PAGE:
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Best Health Foods for Radiant Skin
By Michelle Gelok, RD • August 16th, 2010
If you rely on a concoction of expensive creams, lotions and serums to keep your skin looking radiant, you may also want to take a look at what’s on your dinner plate. Not surprisingly, research continues to show that the foods you eat can play a vital role in keeping skin looking its best.
Flaxseeds, also known as linseeds, may be small in size, but pack a powerful punch when it comes to keeping skin looking healthy. A study published in the British Journal of Nutrition found that after just twelve weeks of receiving a daily dose of flax seed oil, women not only experienced better skin hydration, they also had significantly less red, rough and scaly skin. Often touted for their link to heart health, flaxseeds are loaded with alpha linolenic acid, a type of omega-3 fatty acid that keeps skin hydrated and healthy looking.
Green tea continues to make its mark as a superfood thanks to study findings suggesting it may contain potent skin healing properties. This of course is in addition to the long list of other health benefits that green tea has to offer, including boosting heart health by protecting against heart attack, and protecting against arthritis. As for healthy looking skin, green tea can’t be beat. It’s easy to prepare, inexpensive and loaded with powerful disease fighting antioxidants called polyphenols. Studies have shown that green tea has strong anti-inflammatory properties, and may even play a role in the prevention of skin cancer caused by ultraviolet rays from the sun. Enjoy it hot, or make a pitcher of green tea iced tea with a squeeze of fresh lemon for an ultimate hot weather pleaser.
This tropical fruit gets two thumbs up when it comes to younger looking skin thanks to its exceptional vitamin C content. In 2007 researchers studying the association between nutrient intakes and skin aging appearance found that women between the ages of 40 and 74 years who consumed the most vitamin C had the least wrinkles. The findings aren’t entirely surprising seeing as vitamin C is a powerful antioxidant that plays a role in the synthesis of collagen, a protein responsible for skin elasticity, often used in cosmetic surgery. Researchers found that women with the highest vitamin C intake also experienced less visible dryness of the skin. Aside from papaya, other excellent sources of vitamin C include kiwi, strawberries, tomatoes, red bell peppers and oranges.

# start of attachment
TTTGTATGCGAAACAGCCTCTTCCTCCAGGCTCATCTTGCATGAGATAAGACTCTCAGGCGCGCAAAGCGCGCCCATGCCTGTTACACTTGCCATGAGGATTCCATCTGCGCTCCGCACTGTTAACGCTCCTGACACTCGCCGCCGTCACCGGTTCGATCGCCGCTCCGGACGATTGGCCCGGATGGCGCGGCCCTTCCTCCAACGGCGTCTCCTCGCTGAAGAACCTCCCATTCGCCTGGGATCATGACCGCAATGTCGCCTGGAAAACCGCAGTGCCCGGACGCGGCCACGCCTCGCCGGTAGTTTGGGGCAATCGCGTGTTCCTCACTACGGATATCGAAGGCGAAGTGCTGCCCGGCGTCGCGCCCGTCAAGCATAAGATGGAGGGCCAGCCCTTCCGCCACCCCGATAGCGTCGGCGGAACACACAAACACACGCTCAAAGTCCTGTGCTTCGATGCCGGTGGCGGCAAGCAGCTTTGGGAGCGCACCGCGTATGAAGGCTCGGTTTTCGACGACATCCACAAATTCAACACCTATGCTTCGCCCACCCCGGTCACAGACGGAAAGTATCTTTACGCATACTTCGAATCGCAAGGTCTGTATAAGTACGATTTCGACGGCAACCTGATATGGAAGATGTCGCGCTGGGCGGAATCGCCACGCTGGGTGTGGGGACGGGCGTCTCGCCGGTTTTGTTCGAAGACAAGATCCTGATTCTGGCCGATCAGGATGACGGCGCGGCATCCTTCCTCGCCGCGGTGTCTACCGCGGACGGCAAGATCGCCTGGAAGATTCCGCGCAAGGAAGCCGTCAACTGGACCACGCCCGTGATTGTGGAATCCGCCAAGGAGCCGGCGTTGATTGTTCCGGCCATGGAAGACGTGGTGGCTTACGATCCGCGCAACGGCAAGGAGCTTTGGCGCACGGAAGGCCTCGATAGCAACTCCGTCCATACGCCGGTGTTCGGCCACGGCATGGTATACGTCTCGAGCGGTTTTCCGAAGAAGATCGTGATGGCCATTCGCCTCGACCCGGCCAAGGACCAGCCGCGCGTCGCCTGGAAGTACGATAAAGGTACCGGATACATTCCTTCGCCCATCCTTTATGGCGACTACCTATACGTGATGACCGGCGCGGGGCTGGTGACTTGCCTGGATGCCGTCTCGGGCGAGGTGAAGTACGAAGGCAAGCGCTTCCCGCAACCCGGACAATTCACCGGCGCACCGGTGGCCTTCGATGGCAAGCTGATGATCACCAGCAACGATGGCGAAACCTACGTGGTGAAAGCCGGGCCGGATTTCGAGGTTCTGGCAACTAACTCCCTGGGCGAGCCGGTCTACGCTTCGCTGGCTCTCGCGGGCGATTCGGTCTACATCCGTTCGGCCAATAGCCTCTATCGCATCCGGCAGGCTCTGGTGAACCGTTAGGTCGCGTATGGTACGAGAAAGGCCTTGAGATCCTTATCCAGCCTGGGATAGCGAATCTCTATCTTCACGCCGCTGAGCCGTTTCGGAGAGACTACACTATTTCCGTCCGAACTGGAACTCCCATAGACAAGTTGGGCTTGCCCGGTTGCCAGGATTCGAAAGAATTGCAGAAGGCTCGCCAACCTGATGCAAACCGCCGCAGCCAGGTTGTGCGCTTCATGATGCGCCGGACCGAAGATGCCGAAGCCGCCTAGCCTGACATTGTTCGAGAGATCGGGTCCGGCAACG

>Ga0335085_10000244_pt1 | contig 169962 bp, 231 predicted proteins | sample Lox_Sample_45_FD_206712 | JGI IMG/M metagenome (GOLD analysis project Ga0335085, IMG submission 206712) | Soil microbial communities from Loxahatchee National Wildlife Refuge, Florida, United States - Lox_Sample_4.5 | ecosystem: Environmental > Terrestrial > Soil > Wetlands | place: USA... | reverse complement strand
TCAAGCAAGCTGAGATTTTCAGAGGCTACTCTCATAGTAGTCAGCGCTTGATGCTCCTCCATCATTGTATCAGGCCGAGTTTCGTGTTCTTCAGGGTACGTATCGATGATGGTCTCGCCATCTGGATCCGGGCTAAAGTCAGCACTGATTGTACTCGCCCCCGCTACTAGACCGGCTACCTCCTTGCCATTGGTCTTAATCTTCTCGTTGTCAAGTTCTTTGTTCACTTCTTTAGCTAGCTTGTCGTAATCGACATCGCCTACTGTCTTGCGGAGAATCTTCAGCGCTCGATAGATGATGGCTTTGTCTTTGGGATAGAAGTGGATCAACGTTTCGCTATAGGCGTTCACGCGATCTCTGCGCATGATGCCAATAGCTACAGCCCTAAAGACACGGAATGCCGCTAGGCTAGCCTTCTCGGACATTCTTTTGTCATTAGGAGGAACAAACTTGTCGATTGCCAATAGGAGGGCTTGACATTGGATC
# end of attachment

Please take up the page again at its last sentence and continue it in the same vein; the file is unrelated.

Green leafy vegetables
In case you need another reason to eat your greens, research findings from Australia suggest that a high intake of fruits and vegetables, specifically green leafy vegetables, may protect against skin cancer. In the study, researchers followed over 1300 people for eleven years and found that the people who consumed the most fruit and vegetables were half as likely to develop skin cancer, compared to those who skipped out on their daily servings. Researchers found that the protective effect was due in part to a high intake of green leafy vegetables. The benefits of green leafy vegetables don’t stop there – they are packed with vitamins A, C and K, contain a hefty dose of folate and are known to lower the risk of heart attack and stroke, as well as promote brain health. Green leafy vegetables aren’t just lettuce and spinach, this family of vegetables also includes kale, Swiss chard, rapini, collard green and beet greens.
Almonds are hard to beat when it comes to healthy looking skin. That’s because they are rich in vitamin E, a powerful antioxidant that protects cells against damage caused by free radicals. Some studies have shown that vitamin E may actually help prevent damage to skin cells caused by ultraviolet rays. Almonds also have the added benefit of being a great source of essential fatty acids, which can help keep skin hydrated and supple and a good source of high quality protein. Other sources of vitamin E include sunflower seeds, wheat germ, olives and spinach.
No surprise here, drinking plenty of water is one of the easiest, least expensive and most effective ways to keep skin looking its best. From flushing toxins out of the body, to transporting important nutrients – water wears many different hats when it comes to keeping the body in top form, and skin health is no exception. Drinking water keeps skin cells hydrated and plump and can also prevent dry, flaky skin.
Prevention is key
The bottom line is that while some foods may reduce wrinkles, protect against sun damage and keep your skin looking its best, nothing can replace proper skin care, including sun protection and staying out of the sun when it’s at its strongest.